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Tuesday, September 8, 2009


This weekend I just felt like trying out some recipes that have been on my list. Everything else will just have to wait.

This is the basil, garlic and parsley in the chopping process. That's my dad's French knife that he got when he worked in the Gem Cafe in Lewistown, Montana in the 40's. I used a real course grater for the Parmesan, and then put it in the blender to get it finer.

The pesto is ready. Refrigerate until the dough has risen.

I actually misread the recipe and put 1/3 C of olive oil in the dough. The crust is sort of crisp, but the inside is tender. Not a bad mistake. This is ready to rise.

Here is the finished product. I think it will be good for sandwiches. If you like pesto, try it. This recipe is from Fleischmann's Best-Ever Breads booklet.

2 C warm water
1 pkg. dry yeast
2 t. salt
1/3 C olive oil plus 2 T.
6 to 6 1/2 C flour
1 C finely chopped fresh parsley (mine was flat leaf)
2/3 C grated Parmesan cheese
2 T dried sweet basil (I used a handful of fresh)
1 to 2 cloves of minced garlic
1 egg white, beaten with 1 T water
1. Put the water, salt, and yeast in the mixing bowl, and let the yeast dissolve.
2. Add the 2 T oil (I accidentally put the 1/3 C in), and 3 C flour. Mix.
3. Add more flour and continue mixing until the dough is soft.
4. Turn out on a floured board, knead for about 5 minutes , add flour to keep the dough from sticking.
5. Put dough in a covered bowl and let rise until double.
Pesto--Mix 1/3 C olive oil, chopped parsley, basil and garlic, and refrigerate until ready to use.
6. Divide the dough in half. Roll each piece into a rectangle, spread half of pesto on it and roll up just like a cinnamon roll or jelly roll. Pinch to seal the edges.
7. Place each loaf on a greased cookie sheet that has been sprinkled with cornmeal.
8. Let rise until double, brush with egg white mixture (optional).
9. Bake at 400 until browned.
Cooking is relaxing to me, and after a second week of school I am already looking for a diversion. We are having pep rallies every Friday afternoon, and the football team has won all two of their games. One of the team members is following a tradition from way back of eating a grasshopper during the pep rally. He nearly gagged this last time, in fact I am surprised he kept it down. I think I will offer to chocolate coat the thing for him. Someone found a small rattlesnake in the auditorium, and killed it. We have had a full moon, but other than that things have been quiet, and school is going right along.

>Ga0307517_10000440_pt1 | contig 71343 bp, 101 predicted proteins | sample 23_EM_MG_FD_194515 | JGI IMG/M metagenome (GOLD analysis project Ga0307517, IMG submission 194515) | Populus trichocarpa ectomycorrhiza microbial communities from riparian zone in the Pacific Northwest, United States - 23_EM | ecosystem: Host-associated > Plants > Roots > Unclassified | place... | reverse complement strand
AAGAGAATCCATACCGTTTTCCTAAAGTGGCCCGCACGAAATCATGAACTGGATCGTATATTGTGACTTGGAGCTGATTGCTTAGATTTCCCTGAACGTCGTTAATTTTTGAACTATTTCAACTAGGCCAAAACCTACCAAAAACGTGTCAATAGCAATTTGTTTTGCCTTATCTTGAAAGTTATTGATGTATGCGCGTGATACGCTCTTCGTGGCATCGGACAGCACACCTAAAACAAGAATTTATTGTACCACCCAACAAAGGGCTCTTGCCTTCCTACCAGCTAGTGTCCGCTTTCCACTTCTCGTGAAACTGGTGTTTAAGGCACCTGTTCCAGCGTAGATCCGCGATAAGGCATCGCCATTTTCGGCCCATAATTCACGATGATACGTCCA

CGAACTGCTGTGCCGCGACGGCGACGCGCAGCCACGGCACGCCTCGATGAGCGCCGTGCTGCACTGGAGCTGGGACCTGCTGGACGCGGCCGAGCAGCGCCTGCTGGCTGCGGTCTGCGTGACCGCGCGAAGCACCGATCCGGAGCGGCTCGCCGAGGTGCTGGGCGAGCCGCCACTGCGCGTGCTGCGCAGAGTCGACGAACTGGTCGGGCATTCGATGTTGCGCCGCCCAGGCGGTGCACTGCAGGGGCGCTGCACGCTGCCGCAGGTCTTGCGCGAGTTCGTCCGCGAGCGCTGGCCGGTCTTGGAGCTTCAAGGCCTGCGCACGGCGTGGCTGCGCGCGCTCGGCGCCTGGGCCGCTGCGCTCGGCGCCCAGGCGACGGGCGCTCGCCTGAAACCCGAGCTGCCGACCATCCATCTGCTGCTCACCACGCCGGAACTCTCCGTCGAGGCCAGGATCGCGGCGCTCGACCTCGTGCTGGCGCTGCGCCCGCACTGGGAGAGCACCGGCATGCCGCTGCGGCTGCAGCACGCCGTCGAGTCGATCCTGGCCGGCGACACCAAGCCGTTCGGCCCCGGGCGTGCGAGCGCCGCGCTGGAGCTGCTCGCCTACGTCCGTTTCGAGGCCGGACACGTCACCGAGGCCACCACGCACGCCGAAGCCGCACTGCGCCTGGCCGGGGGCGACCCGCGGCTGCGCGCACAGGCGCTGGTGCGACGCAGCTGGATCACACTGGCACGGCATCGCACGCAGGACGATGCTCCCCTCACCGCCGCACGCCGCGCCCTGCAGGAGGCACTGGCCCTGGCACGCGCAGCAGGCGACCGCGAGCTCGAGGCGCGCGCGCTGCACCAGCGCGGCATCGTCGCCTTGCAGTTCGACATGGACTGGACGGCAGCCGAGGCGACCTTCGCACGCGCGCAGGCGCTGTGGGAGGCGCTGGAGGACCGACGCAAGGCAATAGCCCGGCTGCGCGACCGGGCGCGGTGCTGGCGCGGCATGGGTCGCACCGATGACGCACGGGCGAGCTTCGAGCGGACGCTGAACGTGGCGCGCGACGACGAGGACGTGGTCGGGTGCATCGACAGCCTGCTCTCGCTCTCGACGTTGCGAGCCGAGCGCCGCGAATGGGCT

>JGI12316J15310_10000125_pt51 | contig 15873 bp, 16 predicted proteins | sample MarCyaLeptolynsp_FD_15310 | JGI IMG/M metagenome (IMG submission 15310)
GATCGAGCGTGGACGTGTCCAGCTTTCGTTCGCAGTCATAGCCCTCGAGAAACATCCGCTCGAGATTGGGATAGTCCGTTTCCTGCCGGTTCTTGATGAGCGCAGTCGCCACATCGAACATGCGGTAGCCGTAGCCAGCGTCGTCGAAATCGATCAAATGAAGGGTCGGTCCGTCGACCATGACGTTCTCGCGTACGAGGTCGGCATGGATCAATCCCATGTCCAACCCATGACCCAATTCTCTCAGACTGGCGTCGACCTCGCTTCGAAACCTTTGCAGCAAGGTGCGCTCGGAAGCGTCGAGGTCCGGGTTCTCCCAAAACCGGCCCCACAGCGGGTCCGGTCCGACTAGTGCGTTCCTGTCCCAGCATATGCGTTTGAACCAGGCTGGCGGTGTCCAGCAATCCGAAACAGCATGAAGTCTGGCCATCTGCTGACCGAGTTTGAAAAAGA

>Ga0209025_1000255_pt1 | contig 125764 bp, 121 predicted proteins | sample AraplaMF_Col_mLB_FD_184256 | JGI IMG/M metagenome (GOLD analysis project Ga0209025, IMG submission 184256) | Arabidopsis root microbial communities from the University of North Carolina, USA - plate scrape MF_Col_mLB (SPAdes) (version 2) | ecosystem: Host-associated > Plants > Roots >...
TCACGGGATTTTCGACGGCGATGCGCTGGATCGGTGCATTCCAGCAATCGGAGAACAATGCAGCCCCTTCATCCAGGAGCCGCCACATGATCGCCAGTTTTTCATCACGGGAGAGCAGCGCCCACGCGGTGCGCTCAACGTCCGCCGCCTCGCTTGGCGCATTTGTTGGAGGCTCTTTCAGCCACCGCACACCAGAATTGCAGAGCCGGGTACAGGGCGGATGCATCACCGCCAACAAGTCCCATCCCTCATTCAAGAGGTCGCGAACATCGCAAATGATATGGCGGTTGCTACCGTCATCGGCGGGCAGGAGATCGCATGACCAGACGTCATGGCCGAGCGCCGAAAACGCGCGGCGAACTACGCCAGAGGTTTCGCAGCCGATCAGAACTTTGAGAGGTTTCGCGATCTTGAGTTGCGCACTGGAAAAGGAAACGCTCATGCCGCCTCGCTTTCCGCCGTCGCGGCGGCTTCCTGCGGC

Pep Rally--cheerleaders, football boys, lots of proud parents, fans, and of course, faculty and student body get together every Friday afternoon in the gym to get fired up for the action at 7:30 pm.

I have got to get off this computer and go mop the kitchen!


  1. I bake to relax, too, and I send it to my mother-in-law's house, as she eats to relax. She's not all that happy with the outcome of this little arrangement, but she can't bring herself to turn back the goods, and Vern intercepts them, anyway.

    Love, love, love pesto, and I believe I may be the only one in Garfield County who family graciously tried it, attempted to eat an entire serving, then ate more salad to rid their palates of the taste. Pesto tastes like summer, to me, and I can founder on pesto angelhair pasta. And, now, pesto french bread.

    I have to laugh at the grasshopper story! We've been picking grasshoppers out of our teeth all summer, and there's no telling how many Angus has probably eaten, riding in the Kawasaki Mule...

  2. I too like pesto. That sounds delicious! I like to bake, but alas, I have no where to send it and neither of us needs it, BUT we like it. What to do!

    Grasshoppers freak me out! I could be running and screaming!! Ick!!! I have a daughter or two that would join me!